It's been a nice -- and welcome -- bull run of late for shares of Guess? (GES), which have rallied better than 25 percent since fourth quarter earnings and weak guidance for fiscal 2014 (ending January) sent the stock tumbling toward $25 per share. The rally culminated with an 8.3 percent gain last Friday, after the release of first quarter results after the bell Thursday, which briefly pushed the stock to a 52-week high:
GES data by YCharts
The problem for Guess? is that the rally simply made no sense. As I noted in March, the FY13 results and FY14 outlook showed a company with serious, structural issues, a host of macro headwinds, most notably in Europe, and no simple way out of the morass. And, despite the post-earnings bounce, last week, Q1 results weren't any better. The trading response to the quarter was summed up by CNBC's Jim Cramer, who argued, "It's horrendous to me, but it wasn't horrendous enough, so the stock goes higher."
Indeed, it was not a good quarter. Earnings per share did come in ahead of company guidance, but year-over-year fell by more than half, even excluding charges related to restructuring efforts aimed at creating cost savings. Revenue fell 5 percent from the year-prior quarter; North American same-store sales fell 9 percent; comps fell "in the high-single digits" in Europe, according to CFO Nigel Kershaw on the Q1 conference call. Perhaps most notably, the company maintained its full-year earnings guidance, as the impact of higher-than-expected EPS in Q1 is expected to be negated by weaker-than-expected revenue in Europe and Asia.
In fact, revenue guidance for FY14 was actually pulled down slightly, with same-store sales expected to fall in the "mid-single-digits" according to North American Retail CFO Russell Bowers on the earnings call, and total revenues to decrease year-over-year as well.
It's als! o far from clear that Guess? will hit its full-year earnings target (it's worth noting that the company pulled down its guidance after last year's second quarter, and only barely hit the bottom of end of the revised range by year's end). At the midpoint of its second quarter guidance, Guess? is guiding for a second half that almost mirrors its second half a year ago:
data from author calculations, using midpoint of full-year fiscal 2014 and second quarter fiscal 2014 guidance
Bear in mind that in fiscal 2013, Guess? saw North America Retail same-store sales drop 6.6 percent, and comps in Europe drop "in the high single-digits" (according to the company's 10-K). Company-wide operating margin fell 450 basis points year-over-year, total revenues declined from fiscal 2012, and net earnings fell by one-third. Now, after a weak first quarter and a second quarter that is guided for another revenue decline (and a 26 percent fall in earnings per share), the company is projecting that it will have largely stemmed the bleeding by the second half of this year.
Perhaps it will. But even so, at its current valuation, that hardly justifies the stock price. At the midpoint of FY14 guidance, Wednesday's close of $31.10 puts GES' forward P/E at 17.4. That is a pricey multiple for a company who is headed for its second consecutive year of declining revenues, and facing a two-year EPS drop of over 40 percent. Comparatively, Gap Inc. (GPS), who is expanding margins and earnings, and posting same-store sales increases, is trading at 15.7x the midpoint of its fiscal 2014 guidance. Even after backing out both company's net cash, the multiples are almost identical: 15.34 for GES, 15.42 for GPS.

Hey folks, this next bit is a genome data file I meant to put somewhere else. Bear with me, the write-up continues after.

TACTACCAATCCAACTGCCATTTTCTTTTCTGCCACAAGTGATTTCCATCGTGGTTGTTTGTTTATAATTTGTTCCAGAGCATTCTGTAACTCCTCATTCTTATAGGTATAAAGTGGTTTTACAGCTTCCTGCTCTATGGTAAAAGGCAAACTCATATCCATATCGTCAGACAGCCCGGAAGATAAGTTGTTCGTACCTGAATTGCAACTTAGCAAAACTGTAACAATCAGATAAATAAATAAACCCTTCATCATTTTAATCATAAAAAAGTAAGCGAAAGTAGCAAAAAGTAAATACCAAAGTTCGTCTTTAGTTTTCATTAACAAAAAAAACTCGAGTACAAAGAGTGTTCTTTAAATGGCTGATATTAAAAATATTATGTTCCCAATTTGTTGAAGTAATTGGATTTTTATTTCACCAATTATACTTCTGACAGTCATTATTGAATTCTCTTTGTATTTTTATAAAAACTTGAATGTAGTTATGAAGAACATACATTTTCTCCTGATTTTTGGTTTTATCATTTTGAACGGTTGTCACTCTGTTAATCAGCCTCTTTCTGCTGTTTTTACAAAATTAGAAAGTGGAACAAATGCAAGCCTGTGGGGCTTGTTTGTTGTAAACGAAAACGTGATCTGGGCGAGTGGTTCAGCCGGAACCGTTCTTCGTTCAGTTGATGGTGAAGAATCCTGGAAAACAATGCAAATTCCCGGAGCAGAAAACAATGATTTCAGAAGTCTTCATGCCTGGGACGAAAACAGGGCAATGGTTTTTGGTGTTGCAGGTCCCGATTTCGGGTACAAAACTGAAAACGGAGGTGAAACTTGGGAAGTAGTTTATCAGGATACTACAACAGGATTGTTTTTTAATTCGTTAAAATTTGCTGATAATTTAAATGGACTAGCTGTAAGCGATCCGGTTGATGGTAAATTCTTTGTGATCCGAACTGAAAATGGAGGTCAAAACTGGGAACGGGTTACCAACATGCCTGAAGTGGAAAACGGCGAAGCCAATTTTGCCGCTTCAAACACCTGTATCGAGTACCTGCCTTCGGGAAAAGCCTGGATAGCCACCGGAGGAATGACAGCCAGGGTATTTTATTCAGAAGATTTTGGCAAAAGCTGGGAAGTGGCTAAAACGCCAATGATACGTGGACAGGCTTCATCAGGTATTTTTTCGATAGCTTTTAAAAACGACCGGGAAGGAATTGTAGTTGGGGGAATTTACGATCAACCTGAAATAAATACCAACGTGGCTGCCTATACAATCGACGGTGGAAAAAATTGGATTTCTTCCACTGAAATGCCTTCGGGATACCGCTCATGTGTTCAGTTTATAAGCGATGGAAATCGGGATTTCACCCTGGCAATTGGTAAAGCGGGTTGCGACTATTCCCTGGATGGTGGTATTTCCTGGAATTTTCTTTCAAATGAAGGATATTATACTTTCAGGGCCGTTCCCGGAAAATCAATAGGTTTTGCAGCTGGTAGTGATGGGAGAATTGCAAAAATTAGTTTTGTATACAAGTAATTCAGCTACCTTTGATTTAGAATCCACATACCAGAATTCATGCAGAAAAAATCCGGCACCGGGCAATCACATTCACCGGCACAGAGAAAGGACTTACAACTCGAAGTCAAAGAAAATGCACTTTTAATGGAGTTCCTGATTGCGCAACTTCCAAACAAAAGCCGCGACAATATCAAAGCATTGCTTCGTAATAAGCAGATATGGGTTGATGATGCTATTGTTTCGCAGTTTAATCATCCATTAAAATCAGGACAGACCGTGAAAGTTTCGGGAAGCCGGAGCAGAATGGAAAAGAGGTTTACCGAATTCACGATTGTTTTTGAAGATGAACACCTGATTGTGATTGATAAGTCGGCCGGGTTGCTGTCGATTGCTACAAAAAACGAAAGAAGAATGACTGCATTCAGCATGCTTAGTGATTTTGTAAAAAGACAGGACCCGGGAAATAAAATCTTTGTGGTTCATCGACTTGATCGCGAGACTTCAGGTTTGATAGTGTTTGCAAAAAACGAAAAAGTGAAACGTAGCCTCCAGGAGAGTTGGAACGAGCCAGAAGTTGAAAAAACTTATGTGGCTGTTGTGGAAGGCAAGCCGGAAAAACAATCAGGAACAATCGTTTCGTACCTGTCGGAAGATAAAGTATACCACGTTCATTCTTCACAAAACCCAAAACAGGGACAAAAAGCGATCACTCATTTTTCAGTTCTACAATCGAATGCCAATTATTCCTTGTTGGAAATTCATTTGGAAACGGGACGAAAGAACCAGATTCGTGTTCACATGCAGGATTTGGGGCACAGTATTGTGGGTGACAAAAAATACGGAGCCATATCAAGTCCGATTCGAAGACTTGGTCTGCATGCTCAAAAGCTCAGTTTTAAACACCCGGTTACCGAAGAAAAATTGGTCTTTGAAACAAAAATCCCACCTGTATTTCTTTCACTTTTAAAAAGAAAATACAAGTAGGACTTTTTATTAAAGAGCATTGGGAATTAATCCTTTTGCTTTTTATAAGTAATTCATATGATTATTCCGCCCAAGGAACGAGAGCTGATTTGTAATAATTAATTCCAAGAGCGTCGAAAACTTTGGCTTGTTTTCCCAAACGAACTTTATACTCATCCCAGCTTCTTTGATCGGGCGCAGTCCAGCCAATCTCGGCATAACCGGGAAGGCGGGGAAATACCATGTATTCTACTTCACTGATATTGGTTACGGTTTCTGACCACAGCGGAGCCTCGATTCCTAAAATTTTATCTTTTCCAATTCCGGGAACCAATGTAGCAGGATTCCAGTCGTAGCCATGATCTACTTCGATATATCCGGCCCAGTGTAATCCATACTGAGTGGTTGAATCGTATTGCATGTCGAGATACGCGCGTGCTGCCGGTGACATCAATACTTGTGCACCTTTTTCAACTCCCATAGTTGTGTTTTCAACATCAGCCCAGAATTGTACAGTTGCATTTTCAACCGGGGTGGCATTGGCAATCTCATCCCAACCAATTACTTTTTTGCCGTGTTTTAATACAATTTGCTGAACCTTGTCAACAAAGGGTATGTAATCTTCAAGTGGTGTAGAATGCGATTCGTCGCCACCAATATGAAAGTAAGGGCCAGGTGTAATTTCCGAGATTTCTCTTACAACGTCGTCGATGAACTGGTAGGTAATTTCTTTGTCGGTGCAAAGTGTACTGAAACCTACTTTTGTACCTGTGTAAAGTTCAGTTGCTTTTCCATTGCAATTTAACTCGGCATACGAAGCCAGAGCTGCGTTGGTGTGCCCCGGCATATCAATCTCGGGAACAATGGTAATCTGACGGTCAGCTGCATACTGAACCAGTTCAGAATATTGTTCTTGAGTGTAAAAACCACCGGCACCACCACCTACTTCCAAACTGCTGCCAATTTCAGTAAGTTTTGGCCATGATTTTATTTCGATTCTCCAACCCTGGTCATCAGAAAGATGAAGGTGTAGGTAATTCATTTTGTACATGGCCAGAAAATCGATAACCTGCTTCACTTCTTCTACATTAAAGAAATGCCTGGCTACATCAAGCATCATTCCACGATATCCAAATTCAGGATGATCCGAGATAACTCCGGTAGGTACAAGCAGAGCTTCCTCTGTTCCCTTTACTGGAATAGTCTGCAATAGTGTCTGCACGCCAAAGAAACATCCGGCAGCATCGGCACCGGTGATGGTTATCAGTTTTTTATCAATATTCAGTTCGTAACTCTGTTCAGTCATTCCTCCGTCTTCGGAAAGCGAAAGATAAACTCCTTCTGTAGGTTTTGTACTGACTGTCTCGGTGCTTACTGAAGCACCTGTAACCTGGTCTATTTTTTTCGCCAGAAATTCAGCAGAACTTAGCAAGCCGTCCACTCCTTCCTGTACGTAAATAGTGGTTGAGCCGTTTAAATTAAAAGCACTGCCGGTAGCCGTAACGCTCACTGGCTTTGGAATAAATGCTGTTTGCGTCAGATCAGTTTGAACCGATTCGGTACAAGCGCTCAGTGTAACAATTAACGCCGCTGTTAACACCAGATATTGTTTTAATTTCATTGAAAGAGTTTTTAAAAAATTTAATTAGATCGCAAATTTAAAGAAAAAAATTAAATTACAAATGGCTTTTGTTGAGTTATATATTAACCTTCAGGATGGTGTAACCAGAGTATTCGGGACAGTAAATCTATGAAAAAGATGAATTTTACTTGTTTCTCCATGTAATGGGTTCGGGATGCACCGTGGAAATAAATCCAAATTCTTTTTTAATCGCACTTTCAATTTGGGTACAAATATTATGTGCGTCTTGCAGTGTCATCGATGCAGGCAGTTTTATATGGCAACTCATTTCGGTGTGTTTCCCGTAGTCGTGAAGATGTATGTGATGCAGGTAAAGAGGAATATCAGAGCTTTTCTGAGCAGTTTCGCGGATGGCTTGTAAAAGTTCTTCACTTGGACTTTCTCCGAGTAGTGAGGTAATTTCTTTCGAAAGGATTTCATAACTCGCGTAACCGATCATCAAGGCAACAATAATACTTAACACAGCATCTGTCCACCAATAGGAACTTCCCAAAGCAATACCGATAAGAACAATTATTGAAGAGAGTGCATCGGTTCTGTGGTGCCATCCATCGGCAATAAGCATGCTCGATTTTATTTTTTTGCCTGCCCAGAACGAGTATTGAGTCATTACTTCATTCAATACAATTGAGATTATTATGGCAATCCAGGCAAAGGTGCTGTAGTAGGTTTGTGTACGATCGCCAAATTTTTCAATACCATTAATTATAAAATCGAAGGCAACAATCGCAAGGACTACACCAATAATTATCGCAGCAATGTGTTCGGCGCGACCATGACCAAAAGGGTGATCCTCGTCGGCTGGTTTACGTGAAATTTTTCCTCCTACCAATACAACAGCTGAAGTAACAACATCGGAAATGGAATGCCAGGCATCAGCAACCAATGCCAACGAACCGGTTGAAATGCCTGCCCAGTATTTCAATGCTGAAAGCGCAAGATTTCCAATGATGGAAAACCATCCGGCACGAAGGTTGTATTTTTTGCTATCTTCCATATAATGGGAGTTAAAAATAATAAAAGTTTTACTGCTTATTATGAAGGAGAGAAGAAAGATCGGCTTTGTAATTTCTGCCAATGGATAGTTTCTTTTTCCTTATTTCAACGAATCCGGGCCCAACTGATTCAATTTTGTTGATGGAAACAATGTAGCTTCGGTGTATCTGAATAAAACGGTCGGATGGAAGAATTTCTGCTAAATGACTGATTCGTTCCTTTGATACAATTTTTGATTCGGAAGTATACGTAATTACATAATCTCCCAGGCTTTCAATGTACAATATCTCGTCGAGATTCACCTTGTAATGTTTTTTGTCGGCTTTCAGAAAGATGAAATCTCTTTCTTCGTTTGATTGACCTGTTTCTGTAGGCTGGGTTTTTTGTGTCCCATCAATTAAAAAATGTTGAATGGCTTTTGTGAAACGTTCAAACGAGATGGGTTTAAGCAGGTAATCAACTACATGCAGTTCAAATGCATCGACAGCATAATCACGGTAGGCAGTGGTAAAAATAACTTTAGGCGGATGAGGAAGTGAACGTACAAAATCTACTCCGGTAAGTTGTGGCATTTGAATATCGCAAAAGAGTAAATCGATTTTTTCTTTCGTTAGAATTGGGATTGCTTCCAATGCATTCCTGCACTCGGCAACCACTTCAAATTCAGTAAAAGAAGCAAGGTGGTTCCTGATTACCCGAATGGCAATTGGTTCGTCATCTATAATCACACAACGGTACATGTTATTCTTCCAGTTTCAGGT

By any measure, it's clear which stock investors would rather have, given the similar earnings multiples -- and it's not Guess? Guess? is now! a turnar! ound play, but its current valuation seems to have already priced in much of a potential rebound. The bull case at $31 seems difficult to make.
Of course, I argued the same thing in March at $25; what has changed is that the short case has become more compelling. In the bull market of the last few years, struggling retailers have shown surprising resilience or, at the least, the capacity to put together some quick bull moves that have damaged short sellers. Witness Sears Holdings (SHLD), Abercrombie & Fitch (ANF), and even much-maligned JC Penney (JCP), to name just a few. But GES' move near a 52-week high, and the lack of a near-term catalyst to move it beyond its recent range, removes much of the short-side risk.
Indeed, a look at the company's two-year chart, and its more recent daily chart, show a stock that appears set to turn downward:
(click to enlarge)
GES data by YCharts
Note the downtrend channel in the longer-term chart; in the second, 3-month chart, GES filled the gap after its drop following Q4 earnings in March, and may again fill the gap up following last week's release.
All told, Guess? seems to have outrun its fundamentals. Even considering its long history, its brand recognition (particularly in Europe), and its potential for a turnaround, its valuation is on par with retailers who are already succeeding, not those trying to right the ship. With some technical evidence that the near-term bull run might be coming to an end, a short sale of Guess? looks like a strong potential play.
Disclosure: I have no positions in any stocks mentioned, and no plans to initiate any positions within the next 72 hours. I wrote this article myself, and it expresses my own opinions. I am not receiving compensation for it (other than from Seeking Alpha). I have no business relationship with any company whose stock is mentioned in this article. (More...)